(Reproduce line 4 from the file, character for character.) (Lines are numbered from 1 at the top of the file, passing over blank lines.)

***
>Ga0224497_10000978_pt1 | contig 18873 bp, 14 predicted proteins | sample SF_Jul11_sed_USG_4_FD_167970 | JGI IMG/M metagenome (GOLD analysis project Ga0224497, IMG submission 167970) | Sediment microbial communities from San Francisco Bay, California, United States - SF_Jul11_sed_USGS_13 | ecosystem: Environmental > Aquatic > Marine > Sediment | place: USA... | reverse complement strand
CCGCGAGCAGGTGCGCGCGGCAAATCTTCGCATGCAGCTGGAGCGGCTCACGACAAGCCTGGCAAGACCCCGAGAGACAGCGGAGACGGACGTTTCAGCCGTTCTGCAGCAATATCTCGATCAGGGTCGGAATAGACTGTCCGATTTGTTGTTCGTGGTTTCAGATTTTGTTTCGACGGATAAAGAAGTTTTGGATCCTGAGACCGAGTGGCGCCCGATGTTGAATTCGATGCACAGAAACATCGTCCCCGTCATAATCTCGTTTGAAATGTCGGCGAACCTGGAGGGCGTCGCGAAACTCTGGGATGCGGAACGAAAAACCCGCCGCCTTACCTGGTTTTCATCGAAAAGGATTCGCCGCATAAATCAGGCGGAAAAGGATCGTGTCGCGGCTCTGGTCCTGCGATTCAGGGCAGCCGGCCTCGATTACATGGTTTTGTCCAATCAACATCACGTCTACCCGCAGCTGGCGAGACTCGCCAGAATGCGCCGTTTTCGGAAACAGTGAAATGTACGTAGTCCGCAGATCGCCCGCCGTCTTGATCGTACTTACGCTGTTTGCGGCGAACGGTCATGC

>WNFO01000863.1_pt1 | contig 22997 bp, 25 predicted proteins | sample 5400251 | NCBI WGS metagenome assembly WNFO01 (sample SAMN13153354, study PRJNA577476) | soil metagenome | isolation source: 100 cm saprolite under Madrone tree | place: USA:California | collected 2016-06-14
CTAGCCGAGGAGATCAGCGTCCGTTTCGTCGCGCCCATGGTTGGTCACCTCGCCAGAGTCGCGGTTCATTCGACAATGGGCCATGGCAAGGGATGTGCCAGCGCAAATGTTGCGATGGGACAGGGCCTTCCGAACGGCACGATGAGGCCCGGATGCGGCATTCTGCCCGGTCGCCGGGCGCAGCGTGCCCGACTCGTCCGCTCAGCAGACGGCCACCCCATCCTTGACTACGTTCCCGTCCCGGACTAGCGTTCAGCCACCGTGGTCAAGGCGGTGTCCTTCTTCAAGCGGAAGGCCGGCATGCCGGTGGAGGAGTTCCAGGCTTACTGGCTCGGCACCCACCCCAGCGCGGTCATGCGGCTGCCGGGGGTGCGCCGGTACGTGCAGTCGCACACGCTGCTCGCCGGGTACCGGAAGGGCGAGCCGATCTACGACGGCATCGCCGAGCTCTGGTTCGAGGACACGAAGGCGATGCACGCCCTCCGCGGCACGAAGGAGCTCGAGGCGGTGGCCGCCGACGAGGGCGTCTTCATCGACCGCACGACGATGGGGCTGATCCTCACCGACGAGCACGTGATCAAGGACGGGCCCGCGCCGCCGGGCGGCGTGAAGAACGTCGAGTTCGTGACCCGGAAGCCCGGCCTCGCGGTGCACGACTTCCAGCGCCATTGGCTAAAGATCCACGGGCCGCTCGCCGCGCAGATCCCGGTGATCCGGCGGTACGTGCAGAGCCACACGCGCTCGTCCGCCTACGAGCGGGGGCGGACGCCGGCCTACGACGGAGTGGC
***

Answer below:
CTAGCCGAGGAGATCAGCGTCCGTTTCGTCGCGCCCATGGTTGGTCACCTCGCCAGAGTCGCGGTTCATTCGACAATGGGCCATGGCAAGGGATGTGCCAGCGCAAATGTTGCGATGGGACAGGGCCTTCCGAACGGCACGATGAGGCCCGGATGCGGCATTCTGCCCGGTCGCCGGGCGCAGCGTGCCCGACTCGTCCGCTCAGCAGACGGCCACCCCATCCTTGACTACGTTCCCGTCCCGGACTAGCGTTCAGCCACCGTGGTCAAGGCGGTGTCCTTCTTCAAGCGGAAGGCCGGCATGCCGGTGGAGGAGTTCCAGGCTTACTGGCTCGGCACCCACCCCAGCGCGGTCATGCGGCTGCCGGGGGTGCGCCGGTACGTGCAGTCGCACACGCTGCTCGCCGGGTACCGGAAGGGCGAGCCGATCTACGACGGCATCGCCGAGCTCTGGTTCGAGGACACGAAGGCGATGCACGCCCTCCGCGGCACGAAGGAGCTCGAGGCGGTGGCCGCCGACGAGGGCGTCTTCATCGACCGCACGACGATGGGGCTGATCCTCACCGACGAGCACGTGATCAAGGACGGGCCCGCGCCGCCGGGCGGCGTGAAGAACGTCGAGTTCGTGACCCGGAAGCCCGGCCTCGCGGTGCACGACTTCCAGCGCCATTGGCTAAAGATCCACGGGCCGCTCGCCGCGCAGATCCCGGTGATCCGGCGGTACGTGCAGAGCCACACGCGCTCGTCCGCCTACGAGCGGGGGCGGACGCCGGCCTACGACGGAGTGGC